Your guilt-free alternatives to traditional Lunar New Year delicacies
When you think about Singaporean culture, the topic of food and eating cannot be excluded. Deeply embedded in our culture, the act of preparing and consuming food is an act that not only bonds people together but it is a big part of our cultural identity.
Lunar New Year is one festivity where food takes centre stage, it is the highlight of the festival, one which is a source of pride for many people as they celebrate the Lunar New Year. The reunion dinner feast is a sacred tradition still kept by many Chinese families today, but beyond the dinner even if you do not celebrate the Lunar New Year, you would be familiar with all the different snacks that are a staple favourite for many.
While we indulge in all these festive foods, did you know that some of these specialty and traditional delicacies are also symbolic? Certain snacks and dishes are believed to bring good luck for the year. Whether you are celebrating this festive season or not, here are some Lunar New Year delicacies you may come across and how you can enjoy them while making sure they are a healthy alternative.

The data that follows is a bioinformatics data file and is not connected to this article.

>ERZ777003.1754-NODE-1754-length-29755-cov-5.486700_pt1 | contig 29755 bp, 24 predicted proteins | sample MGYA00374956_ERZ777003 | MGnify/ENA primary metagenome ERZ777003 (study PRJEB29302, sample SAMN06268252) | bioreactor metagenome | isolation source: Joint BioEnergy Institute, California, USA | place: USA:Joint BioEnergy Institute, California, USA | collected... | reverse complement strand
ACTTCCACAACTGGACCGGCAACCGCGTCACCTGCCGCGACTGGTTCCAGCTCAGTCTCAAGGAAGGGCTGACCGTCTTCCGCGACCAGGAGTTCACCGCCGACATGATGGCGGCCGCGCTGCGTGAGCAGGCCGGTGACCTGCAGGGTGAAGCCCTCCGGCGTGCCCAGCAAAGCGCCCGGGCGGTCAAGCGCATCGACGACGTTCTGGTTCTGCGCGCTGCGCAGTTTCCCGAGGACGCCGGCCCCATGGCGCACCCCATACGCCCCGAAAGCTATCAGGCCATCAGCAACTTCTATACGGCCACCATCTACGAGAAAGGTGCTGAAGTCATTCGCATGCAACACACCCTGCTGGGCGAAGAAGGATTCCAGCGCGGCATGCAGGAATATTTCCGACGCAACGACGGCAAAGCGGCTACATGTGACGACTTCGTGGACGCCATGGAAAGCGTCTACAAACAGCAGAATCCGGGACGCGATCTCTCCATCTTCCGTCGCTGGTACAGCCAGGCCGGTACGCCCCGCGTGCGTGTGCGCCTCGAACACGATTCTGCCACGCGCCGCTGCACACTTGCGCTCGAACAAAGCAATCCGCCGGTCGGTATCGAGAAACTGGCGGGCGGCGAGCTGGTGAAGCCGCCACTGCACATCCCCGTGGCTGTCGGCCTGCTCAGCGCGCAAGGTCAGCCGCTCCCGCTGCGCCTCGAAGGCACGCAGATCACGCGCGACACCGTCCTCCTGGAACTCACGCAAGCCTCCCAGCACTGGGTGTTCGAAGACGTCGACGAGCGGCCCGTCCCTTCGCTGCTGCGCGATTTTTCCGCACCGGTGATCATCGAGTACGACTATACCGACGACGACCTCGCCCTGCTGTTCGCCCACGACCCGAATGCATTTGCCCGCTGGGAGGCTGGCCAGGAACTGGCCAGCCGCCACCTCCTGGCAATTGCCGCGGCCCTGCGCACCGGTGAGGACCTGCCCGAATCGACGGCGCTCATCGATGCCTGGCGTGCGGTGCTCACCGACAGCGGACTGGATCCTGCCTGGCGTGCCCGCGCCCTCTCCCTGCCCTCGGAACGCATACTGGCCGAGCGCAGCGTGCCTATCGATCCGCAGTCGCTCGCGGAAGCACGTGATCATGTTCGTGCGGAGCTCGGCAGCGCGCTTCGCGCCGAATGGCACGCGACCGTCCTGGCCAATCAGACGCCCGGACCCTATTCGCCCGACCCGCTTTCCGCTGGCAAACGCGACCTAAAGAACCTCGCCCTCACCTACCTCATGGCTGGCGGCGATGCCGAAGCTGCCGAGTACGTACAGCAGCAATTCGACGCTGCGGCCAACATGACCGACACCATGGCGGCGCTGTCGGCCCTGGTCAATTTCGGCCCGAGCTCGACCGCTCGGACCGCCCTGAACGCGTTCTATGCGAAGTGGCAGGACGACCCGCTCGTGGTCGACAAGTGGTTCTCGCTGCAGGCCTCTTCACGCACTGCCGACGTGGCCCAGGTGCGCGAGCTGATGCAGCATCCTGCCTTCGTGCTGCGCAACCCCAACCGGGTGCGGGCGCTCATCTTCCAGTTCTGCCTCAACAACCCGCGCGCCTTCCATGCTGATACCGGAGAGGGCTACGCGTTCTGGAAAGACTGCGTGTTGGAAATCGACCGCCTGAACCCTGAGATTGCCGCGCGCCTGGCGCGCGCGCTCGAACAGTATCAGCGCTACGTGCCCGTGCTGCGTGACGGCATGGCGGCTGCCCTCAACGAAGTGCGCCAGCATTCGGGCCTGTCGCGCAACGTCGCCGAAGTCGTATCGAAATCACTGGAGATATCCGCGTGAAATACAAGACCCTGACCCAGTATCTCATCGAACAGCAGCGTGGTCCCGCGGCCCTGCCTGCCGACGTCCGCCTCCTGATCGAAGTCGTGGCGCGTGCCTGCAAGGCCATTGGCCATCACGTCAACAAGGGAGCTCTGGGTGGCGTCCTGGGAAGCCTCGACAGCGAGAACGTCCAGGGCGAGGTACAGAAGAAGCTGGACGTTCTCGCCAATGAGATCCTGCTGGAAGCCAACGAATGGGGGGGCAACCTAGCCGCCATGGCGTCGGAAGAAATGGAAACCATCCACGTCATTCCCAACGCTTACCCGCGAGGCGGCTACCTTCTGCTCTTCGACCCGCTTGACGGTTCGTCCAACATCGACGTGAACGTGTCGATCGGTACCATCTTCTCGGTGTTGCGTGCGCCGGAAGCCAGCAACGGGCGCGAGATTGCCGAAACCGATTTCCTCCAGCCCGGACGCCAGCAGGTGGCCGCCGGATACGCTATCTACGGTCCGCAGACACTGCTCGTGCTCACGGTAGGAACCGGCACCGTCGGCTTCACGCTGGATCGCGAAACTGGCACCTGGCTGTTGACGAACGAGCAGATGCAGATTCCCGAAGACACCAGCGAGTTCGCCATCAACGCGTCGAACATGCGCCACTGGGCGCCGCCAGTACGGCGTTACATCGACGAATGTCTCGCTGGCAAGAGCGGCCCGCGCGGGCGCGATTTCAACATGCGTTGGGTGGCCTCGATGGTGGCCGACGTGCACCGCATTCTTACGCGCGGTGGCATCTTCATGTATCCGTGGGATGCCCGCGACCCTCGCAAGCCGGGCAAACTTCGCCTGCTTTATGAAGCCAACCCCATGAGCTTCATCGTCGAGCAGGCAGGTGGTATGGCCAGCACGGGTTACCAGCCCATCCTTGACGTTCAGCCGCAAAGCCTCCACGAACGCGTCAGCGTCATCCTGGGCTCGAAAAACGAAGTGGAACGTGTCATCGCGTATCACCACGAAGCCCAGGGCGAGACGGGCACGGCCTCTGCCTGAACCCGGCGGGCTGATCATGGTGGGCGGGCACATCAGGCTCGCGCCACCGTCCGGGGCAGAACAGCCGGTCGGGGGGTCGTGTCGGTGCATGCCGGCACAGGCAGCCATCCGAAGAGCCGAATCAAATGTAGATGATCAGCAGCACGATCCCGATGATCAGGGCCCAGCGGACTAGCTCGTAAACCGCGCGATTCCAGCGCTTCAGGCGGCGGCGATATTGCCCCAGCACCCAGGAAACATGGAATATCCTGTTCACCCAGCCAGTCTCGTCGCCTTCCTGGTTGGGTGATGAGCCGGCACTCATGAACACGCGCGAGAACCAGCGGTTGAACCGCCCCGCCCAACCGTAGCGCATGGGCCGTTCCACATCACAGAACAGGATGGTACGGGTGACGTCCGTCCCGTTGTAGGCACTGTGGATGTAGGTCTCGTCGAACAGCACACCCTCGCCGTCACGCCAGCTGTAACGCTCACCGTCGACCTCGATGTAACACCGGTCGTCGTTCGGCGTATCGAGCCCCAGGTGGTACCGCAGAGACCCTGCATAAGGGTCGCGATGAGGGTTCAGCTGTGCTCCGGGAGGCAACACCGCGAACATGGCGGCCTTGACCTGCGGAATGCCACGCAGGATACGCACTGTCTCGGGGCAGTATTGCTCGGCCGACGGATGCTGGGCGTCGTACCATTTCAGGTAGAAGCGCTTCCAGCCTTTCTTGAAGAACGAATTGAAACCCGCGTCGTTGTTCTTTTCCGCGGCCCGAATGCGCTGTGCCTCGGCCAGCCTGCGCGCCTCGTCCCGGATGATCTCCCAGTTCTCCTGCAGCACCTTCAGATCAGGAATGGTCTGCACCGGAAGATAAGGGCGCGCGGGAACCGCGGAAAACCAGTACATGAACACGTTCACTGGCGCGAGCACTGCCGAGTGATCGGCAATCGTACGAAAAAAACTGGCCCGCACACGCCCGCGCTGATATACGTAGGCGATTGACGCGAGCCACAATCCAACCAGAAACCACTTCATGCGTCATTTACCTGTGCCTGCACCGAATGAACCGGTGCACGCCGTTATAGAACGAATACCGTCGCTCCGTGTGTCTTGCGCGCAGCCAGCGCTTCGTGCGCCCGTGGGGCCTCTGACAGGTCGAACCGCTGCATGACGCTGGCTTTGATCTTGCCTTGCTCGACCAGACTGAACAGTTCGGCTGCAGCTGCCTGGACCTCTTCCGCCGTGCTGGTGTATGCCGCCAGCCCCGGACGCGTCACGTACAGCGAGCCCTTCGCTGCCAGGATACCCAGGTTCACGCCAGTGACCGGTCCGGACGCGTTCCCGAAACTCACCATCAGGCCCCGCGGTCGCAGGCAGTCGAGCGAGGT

Bak Kwa is a crowd favourite during the Chinese New Year season, but did you know the history of this delicacy came from humble beginnings? Bak Kwa was created at a time where poverty in China was widespread and meat was considered as a luxury. Hence, meat was only reserved during special occasions and air-dried to last longer throughout the celebrations, thus the name Bak Kwa, which means dried meat in the Hokkien dialect.
While Bak Kwa is well-liked among adults and children alike, did you know that just one piece of Bak Kwa contains almost 300kcal and 32g of sugar? One need to brisk walk for at least 100mins to burn off just one piece of this snack.
This year, why not consider steamed or grilled chicken breast, coated with a thin layer of honey or barbeque sauce as a healthy substitute? This savoury and candied homed-cooked alternative contains much lesser fat, salt and sugar.
A common festive greeting is “年年有余” (nián nián yǒu yú), to which the last word sounds phonetically similar to Mandarin word for fish. This auspicious greeting when translated is a wish for one to have an abundance every year. Serving and eating a fish whole symbolises a complete year and an overflow of prosperity.
There are many ways to cook fish but the healthiest way is by boiling or steaming. By boiling or steaming, you also reduce the amount of oil used during cooking. For a healthy digestive boost, try to include ginger, snow peas and/ or turmeric. They are good sources of vitamins, dietary fibre and anti-inflammatory properties.
Did you know peanuts is also known as the “longevity nuts”? The name in mandarin, 花生 (huā shēng), sounds like the birth of a flower, which when loosely translated signifies spring which conveys longevity, good health, vitality and growth.
Peanuts when processed and eaten in large quantities becomes an unhealthy snack as it is high in calories and contain an excessive amount of sugar and salt. This can also cause water retention and bloating.